enter the scripture story and become a participant in that event.
the exercise, as we shared our experience of the meditation, we touched on the
issue of self-condemnation and were made aware of a pile of rocks of various
sizes, shapes, colors and textures placed beneath a table at the center of the
It turns out that many of us gathered on that
retreat struggled with forgiving ourselves for our role in the death of our
unborn children, and others struggled to forgive those who had pushed them to
retreat facilitator invited those of us struggling with forgiveness issues to
carry a rock as a reminder — a symbol of condemnation — of our inability to
forgive. The rock represented (in a very concrete way!) our conflict.
any point during the weekend, we could freely put it down. Until that time you
were instructed to carry it with you at all times. Through this simple exercise I became aware
as the retreat progressed, of how the burden of self-condemnation was impacting
my life in so many ways…
each exercise and activity I began to trust that we were on a painful but
rewarding journey that would bring the healing in our lives we so desperately
longed for. For the first time we were
able to share the story of our abortion experience, and felt safe to share our
hearts with each other and the group.
Saturday afternoon we participated in the Living Scripture exercise based on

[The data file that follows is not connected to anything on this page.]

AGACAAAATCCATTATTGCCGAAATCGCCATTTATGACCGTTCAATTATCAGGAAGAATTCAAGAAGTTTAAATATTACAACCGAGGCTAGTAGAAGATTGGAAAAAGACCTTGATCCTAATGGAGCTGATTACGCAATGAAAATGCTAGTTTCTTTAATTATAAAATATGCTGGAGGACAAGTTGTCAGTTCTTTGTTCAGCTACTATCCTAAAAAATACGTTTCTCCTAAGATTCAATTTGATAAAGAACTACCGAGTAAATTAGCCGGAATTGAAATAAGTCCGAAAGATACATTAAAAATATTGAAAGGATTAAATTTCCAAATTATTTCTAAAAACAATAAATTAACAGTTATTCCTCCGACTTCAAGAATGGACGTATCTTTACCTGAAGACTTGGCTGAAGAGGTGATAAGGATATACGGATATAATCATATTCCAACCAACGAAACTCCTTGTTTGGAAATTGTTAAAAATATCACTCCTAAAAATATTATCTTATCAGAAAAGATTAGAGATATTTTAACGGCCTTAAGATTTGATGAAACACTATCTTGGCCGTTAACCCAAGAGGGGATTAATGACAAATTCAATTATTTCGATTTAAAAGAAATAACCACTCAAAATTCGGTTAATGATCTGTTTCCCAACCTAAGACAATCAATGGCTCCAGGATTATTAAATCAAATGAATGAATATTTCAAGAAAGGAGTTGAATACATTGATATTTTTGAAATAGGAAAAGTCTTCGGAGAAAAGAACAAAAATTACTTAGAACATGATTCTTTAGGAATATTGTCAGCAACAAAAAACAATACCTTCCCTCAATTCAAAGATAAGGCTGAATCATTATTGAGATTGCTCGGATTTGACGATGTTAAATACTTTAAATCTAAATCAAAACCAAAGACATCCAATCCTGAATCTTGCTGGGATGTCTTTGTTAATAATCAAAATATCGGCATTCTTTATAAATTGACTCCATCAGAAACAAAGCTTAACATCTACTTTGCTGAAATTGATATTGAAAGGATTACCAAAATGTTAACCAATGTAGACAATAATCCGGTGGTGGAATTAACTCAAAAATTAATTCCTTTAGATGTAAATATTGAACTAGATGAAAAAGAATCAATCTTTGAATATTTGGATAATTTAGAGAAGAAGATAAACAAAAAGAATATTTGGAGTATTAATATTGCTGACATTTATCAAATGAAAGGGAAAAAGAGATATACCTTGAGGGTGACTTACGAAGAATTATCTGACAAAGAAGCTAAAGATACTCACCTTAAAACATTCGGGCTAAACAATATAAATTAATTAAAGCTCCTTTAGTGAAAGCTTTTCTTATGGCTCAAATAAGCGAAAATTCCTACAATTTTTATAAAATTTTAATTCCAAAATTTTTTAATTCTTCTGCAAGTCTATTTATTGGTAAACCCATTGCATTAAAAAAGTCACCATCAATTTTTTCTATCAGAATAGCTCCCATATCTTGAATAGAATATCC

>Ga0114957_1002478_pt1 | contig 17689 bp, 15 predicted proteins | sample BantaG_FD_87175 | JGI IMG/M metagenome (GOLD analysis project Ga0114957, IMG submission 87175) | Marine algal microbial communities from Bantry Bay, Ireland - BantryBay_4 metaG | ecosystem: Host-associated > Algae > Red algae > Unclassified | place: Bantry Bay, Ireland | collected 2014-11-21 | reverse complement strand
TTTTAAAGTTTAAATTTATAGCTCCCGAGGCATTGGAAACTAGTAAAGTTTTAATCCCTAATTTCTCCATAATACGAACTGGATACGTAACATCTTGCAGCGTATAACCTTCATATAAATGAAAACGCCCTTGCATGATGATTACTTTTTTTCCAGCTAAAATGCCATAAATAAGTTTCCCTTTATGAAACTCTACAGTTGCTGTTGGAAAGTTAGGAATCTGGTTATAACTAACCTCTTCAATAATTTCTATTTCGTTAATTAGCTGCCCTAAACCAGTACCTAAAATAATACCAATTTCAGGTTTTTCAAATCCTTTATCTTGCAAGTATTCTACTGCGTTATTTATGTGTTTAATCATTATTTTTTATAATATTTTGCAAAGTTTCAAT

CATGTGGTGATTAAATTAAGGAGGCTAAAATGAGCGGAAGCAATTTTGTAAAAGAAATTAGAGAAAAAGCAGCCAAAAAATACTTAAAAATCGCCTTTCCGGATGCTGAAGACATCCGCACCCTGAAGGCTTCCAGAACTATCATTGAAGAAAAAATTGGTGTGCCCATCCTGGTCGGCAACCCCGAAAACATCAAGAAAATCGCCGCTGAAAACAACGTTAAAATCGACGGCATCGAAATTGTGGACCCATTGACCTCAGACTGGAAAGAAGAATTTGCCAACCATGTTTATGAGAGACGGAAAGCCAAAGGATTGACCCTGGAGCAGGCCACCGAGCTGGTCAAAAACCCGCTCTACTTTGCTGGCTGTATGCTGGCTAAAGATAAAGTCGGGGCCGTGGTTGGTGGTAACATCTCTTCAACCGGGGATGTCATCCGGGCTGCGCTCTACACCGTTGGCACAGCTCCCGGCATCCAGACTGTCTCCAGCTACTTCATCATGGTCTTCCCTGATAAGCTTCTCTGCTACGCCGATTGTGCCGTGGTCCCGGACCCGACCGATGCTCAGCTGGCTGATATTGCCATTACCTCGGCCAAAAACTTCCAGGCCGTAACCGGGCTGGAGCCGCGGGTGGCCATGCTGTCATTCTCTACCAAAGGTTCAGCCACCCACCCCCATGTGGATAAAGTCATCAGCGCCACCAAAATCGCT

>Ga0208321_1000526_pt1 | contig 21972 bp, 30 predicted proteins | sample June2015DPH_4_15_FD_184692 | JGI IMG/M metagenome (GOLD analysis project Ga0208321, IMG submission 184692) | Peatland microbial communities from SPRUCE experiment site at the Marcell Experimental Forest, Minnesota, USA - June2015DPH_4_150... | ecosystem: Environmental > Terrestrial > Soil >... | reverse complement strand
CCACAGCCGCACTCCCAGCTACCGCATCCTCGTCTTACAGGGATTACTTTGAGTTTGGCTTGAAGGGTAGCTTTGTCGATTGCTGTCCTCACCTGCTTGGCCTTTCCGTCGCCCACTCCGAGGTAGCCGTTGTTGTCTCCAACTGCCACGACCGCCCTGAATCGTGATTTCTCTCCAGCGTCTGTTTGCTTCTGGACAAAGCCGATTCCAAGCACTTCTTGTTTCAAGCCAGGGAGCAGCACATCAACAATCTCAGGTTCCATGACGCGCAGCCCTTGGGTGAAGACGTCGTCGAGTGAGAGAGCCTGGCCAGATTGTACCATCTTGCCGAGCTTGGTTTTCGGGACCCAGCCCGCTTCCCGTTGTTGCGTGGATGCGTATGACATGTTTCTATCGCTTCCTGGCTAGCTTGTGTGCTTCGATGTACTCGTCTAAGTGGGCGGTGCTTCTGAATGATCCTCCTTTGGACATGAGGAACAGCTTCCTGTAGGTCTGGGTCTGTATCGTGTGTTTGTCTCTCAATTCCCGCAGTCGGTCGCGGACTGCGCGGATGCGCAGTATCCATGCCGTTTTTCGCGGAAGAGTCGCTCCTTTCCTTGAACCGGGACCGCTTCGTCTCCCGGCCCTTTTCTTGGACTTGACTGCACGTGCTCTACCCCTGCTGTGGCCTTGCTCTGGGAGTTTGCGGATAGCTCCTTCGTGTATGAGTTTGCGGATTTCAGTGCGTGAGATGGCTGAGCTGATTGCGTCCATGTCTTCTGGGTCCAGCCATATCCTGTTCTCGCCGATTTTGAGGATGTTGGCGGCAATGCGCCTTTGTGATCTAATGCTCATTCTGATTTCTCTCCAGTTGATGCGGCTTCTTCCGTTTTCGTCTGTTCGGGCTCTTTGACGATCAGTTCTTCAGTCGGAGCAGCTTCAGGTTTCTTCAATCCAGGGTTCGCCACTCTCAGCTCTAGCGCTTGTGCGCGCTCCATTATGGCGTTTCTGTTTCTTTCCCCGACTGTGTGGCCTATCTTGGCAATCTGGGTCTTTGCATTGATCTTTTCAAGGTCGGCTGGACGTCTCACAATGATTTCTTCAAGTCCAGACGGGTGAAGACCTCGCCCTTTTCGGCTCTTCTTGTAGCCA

the story of Lazarus in the Gospel of John…
are probably wondering how they reenacted this scripture account.
retreat participants are asked to name a part of themselves that has died
because of sin. The facilitator then
takes a strip of gauze bandage, and gently wraps the area we identify.
in our group wrapped their eyes because they lost sight of God. One woman asked that her heart be wrapped as
it was broken by abandonment of her father and later her boyfriend when she
became pregnant. Another man felt
powerless to stop an abortion he did not want and asked that his hands be
the retreat team approached Susan my wife decided to have her left hand
wrapped. Susan said, “This is the
hand that my wedding ring is on, and I want to see our marriage
the team approached me, I shared “You have to wrap my heart . . . it is
just broken. It’s been broken ever since I got the call that the abortion was
over and my child was gone.”
of us was then given the opportunity to profess our faith. Through faith in Christ we believe that we
can rise from the death caused by sin and be healed of our deepest wounds.
After Susan made her statement of faith a team member went to un-wrap her
I received a gift of grace at that moment that
led me to say, “No, no, please, let me do it — I think this is my place
as her husband. I want a partnership to begin that we never have had. I want to
be there for her, not so distant anymore.”
so, I un-wrapped her hand; Susan, in turn, un-wrapped my heart and asked
forgiveness for her bitterness toward me. We embraced for the longest time…
the first time since we were dating, we held hands as we walked along the road
together to the cafeteria for our evening meal…
from Tears of
the Fisherman: Recovery for Men Wounded by Abortion, by Kevin Burke, LSW]